Posts Tagged ‘Mark’s Gospel’


Jesus comes down from the mount of transfiguration to discover his disciples are involved in a dispute with the Scribes. A crowd have gathered who are greatly amazed (ἐξεθαμβήθησαν) when they see Him.  Some commentators have suggested that it is because Jesus face is still shining from the transfiguration. However this text makes sense without this interpretation as people were no doubt excited to see a man whom so many have talked about. Jesus ministry is gaining popular approval .

Jesus seeks to find out the cause of the dispute. The focus of the story now switches from that of groups (disciples, scribes, crowds) to the plight of a father whose son has a ‘spirit that makes him mute’.  The father had sought help from the disciples but they were not able to cast out the spirit. The stage has been set, Is Jesus greater than his disciples? Is Jesus able to do what the disciples could not? The desciples lacked strength (οὐκ ἴσχυσαν ), will Jesus?

Jesus does not immediately heal the boy but calls the generation unbelieving ( γενεὰ ἄπιστος ). Mark’s gospel is full of sayings about faith/belief. See 2:5, 4:40, 5:34, 19:52, 11:22-23).  Jesus accuses the generation of being unbelieving.  One is reminded of  Deut 32:5, Numbers 14:11 and Is 65:2 which speaks of the rebellion of God’s own people. Jesus came to heal and restore and bring the kingdom.  He also offered a challenge to those who were living lives of rebellion.

The boy was brought to Jesus and the spirit took over the boy. The presence of Jesus causes evil to raise its head. (Mark 1:23-26, 34, 3:11-12, 5:6-13).  Jesus looks to the father for faith, in contrast to the faithlessness of the generation.  The man is weak in faith, perhaps due to numerous failed visits he had made with exorcists and the inability of the disciples.

True faith is always aware how small and inadequate it is. The father becomes a believer not when he amasses a sufficient quantum of faith but when he risks everything on what little faith he has, when he yields his insufficiency to the true sufficiency of Jesus, “ ‘I do believe; help me overcome my unbelief!’ ” The risk of faith is more costly to the father than bringing his son to Jesus, for he can talk about his son but he must “cry out” (Gk. krazein) for faith.103 True faith takes no confidence in itself, nor does it judge Jesus by the weakness of his followers. It looks to the More Powerful One (1:7) who stands in the place of God, whose authoritative word restores life from chaos. True faith is unconditional openness to God, a decision in the face of all to the contrary that Jesus is able.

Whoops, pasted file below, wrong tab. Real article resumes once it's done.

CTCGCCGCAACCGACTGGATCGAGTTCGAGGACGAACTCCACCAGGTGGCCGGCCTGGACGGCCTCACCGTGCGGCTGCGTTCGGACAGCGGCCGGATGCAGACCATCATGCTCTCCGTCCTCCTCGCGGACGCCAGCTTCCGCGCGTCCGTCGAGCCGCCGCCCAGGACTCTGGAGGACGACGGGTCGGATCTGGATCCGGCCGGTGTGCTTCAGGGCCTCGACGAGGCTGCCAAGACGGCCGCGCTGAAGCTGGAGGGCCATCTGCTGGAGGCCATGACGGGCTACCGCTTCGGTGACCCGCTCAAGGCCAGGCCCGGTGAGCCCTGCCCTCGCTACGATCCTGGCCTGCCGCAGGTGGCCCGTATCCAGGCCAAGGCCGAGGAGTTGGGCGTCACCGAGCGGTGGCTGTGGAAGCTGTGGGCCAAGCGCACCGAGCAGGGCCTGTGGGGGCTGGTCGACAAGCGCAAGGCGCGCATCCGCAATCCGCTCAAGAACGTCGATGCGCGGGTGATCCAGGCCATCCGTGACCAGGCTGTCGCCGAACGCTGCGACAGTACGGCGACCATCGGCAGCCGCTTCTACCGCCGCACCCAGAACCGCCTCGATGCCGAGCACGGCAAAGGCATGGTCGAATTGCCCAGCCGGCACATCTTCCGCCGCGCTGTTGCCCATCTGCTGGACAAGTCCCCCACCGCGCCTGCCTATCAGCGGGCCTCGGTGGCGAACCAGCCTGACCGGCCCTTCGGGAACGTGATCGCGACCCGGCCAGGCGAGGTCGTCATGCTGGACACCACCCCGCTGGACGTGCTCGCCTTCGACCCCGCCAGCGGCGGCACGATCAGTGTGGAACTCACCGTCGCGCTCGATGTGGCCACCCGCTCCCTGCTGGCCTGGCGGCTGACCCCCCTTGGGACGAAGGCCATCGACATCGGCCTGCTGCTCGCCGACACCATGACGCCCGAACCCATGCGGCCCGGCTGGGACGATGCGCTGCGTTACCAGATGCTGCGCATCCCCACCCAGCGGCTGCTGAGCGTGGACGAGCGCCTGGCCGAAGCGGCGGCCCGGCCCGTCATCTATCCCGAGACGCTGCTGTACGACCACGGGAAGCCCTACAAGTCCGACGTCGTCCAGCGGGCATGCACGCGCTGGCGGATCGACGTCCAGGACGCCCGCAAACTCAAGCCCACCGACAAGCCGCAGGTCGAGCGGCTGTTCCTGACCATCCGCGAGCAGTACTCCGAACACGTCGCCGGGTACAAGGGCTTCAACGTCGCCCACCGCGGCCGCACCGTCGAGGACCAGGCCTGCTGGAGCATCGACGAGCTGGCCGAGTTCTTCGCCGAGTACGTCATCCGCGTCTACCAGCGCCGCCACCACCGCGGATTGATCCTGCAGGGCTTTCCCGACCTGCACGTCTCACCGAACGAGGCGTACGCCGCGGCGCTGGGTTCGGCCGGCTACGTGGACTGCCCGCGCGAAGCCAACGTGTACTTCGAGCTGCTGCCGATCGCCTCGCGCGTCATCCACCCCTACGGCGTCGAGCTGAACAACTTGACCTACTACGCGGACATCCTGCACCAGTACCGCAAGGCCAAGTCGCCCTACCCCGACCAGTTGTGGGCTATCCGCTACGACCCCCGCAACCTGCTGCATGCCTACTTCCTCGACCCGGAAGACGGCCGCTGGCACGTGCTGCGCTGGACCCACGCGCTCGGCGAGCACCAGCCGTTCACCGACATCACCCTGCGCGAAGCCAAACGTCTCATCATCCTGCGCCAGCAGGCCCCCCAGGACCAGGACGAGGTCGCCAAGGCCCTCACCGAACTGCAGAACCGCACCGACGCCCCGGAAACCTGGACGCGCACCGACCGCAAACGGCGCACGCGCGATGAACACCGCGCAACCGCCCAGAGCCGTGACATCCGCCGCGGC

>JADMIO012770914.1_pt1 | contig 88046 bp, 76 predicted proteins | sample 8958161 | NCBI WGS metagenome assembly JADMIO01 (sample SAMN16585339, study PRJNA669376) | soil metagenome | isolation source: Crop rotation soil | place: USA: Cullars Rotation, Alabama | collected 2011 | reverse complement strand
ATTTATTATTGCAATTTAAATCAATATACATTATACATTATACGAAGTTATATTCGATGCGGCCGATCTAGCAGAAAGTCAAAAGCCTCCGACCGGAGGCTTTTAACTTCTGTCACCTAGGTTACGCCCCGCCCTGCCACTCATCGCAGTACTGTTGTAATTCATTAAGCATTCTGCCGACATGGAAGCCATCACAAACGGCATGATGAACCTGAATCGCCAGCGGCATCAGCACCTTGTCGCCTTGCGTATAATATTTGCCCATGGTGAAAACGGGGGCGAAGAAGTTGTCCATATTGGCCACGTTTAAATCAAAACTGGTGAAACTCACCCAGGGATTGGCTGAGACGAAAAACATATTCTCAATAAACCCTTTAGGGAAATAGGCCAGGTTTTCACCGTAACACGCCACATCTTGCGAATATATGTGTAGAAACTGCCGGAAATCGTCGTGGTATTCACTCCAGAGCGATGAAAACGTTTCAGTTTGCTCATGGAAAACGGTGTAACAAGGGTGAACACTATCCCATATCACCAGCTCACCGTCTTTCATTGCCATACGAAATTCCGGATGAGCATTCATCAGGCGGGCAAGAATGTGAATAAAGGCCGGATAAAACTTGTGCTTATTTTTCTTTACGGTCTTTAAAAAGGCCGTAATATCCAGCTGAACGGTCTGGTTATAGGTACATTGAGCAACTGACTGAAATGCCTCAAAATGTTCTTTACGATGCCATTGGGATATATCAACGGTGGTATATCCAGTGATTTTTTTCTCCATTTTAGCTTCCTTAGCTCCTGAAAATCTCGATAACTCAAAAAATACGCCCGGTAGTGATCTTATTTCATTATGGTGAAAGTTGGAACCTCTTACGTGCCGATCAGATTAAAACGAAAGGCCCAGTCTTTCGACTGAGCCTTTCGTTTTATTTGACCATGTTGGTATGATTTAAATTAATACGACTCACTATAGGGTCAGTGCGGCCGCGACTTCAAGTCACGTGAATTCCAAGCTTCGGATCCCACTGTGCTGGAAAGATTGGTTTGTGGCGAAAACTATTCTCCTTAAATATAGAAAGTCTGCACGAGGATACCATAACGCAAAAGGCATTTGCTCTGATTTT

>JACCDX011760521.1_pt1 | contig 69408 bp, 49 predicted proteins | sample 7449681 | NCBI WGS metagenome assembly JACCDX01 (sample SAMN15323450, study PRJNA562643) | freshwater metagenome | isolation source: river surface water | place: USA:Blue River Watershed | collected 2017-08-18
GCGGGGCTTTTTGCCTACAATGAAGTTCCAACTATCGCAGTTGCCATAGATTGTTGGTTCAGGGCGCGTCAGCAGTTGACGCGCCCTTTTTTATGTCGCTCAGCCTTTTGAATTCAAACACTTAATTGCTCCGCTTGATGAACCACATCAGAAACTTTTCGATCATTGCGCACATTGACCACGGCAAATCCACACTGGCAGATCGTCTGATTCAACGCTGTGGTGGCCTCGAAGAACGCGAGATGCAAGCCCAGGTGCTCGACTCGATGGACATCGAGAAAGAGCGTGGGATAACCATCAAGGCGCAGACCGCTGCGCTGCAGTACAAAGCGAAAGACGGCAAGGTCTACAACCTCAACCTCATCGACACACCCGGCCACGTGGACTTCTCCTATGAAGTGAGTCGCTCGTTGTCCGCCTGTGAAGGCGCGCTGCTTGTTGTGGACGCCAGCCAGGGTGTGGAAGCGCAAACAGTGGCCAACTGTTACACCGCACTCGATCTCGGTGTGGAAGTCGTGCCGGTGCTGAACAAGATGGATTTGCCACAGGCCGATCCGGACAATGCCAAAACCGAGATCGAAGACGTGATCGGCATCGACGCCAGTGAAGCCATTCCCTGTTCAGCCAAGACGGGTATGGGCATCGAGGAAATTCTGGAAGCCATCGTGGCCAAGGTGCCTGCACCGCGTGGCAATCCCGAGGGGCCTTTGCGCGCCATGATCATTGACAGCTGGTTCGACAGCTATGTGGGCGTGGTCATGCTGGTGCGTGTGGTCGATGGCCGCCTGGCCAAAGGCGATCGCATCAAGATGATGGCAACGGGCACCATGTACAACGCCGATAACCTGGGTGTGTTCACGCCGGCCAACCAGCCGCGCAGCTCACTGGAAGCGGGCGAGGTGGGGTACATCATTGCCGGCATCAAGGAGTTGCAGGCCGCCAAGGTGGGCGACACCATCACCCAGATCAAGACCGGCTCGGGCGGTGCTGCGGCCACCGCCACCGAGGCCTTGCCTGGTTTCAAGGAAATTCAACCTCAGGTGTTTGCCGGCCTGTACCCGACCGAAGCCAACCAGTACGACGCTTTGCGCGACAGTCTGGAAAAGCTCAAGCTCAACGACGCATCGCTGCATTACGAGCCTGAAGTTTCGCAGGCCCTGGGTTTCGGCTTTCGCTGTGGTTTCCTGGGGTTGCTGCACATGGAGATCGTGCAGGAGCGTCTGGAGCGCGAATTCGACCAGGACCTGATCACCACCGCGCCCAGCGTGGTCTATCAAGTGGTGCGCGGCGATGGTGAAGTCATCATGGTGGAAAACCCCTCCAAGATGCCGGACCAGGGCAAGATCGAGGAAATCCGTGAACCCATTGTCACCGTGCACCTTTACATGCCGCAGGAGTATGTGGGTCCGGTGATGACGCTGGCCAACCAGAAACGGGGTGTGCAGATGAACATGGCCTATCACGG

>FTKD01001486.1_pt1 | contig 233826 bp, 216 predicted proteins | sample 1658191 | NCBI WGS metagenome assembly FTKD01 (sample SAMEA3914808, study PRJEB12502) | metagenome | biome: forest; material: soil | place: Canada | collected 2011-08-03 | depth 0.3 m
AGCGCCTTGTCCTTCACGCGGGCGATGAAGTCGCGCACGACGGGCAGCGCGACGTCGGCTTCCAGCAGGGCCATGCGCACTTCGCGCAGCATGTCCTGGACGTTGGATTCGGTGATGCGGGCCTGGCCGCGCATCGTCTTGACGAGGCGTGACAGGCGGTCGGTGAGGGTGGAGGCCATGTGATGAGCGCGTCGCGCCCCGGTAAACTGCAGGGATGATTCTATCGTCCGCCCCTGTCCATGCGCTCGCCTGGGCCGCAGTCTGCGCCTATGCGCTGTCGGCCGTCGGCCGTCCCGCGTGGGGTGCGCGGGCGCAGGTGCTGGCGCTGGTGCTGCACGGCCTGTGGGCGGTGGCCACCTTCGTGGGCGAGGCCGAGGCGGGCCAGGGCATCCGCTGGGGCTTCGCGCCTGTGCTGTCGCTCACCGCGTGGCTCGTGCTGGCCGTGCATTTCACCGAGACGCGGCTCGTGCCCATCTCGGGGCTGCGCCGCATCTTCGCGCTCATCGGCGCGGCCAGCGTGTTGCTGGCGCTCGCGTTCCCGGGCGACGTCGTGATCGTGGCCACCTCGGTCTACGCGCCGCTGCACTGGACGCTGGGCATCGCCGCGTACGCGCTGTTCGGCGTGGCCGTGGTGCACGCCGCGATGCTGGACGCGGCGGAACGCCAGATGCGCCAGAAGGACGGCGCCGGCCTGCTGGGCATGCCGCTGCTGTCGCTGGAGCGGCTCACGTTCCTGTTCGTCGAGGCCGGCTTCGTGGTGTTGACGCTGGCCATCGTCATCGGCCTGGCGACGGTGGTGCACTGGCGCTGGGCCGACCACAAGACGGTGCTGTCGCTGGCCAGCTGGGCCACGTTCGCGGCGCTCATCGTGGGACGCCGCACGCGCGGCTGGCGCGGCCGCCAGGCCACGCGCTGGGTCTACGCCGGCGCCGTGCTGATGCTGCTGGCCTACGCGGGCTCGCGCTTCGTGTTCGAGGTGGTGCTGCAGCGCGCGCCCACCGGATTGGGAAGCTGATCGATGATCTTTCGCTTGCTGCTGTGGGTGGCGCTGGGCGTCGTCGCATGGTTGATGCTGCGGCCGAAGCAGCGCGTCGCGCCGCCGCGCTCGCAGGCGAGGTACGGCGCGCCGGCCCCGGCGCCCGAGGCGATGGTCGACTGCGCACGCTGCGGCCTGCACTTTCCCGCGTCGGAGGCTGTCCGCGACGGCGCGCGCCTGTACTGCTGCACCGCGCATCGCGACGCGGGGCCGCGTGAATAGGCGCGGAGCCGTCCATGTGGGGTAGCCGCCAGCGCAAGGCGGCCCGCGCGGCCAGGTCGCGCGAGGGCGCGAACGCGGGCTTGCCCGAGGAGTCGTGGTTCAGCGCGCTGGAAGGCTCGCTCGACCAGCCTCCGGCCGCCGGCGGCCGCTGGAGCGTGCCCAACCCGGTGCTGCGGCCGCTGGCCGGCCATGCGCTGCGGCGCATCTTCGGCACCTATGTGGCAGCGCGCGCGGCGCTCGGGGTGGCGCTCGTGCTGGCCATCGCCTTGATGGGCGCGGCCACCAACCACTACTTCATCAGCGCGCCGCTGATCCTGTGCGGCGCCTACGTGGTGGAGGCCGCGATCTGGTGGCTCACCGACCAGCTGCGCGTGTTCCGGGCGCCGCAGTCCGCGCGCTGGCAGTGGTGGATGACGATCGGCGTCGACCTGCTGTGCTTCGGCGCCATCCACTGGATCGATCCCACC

Edwards, James R.: The Gospel According to Mark. Grand Rapids, Mich; Leicester, England : Eerdmans; Apollos, 2002 (The Pillar New Testament Commentary), S. 278 

Jesus commands the spirit in the first person (I command you) and it is not in the name of YHWH or one of the prophets.  Jesus has power, he could do what others could not. He has authority.


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Mark 6:53-56 (ESV)
53 When they had crossed over, they came to land at Gennesaret and moored to the shore. 54 And when they got out of the boat, the people immediately recognized him 55 and ran about the whole region and began to bring the sick people on their beds to wherever they heard he was. 56 And wherever he came, in villages, cities, or countryside, they laid the sick in the marketplaces and implored him that they might touch even the fringe of his garment. And as many as touched it were made well.

This summary statement does not mention teaching or exorcism. See 1:14-14,39;2:2,13;4:1-2,6:2,6). Within tnis section of the gospel Mark is being portrayed as a miracle worker. I thought it might be of use to look at what N.T. Wright has to say in his ‘Jesus and the Victory of God’ on the topic of miracles. N.T. Wright’s discussions of miracles in his large blue Jesus book are limited. He spends only 10 pages or so giving an overview with odd comments mentioned throughout. I wonder whether this is a deliberate ploy (and it’s a fair one) to make his historical Jesus research more acceptable in the wider ‘historical Jesus‘ scholarship.Wright is not a methodlogical naturalist. However, this overview is brilliant for showing the connection between healings and covenant membership/return from exile.

‘..Jesus’ healing miracles must be seen clearly as bestowing the gift of shalom, wholeness, to those who lacked it, bringing not only physical health but renewed membership of the covenant people of YHWH. Many of the people Jesus healed came into one of these banned categories….[blindness, lepers, deaf, dumb, gentiles] The effect of these cures, therefore, was not merely to bring physical healing; not merely to give humans, within a far less individualistic society than our modern western one, a renewed sense of community membership.’ page 192

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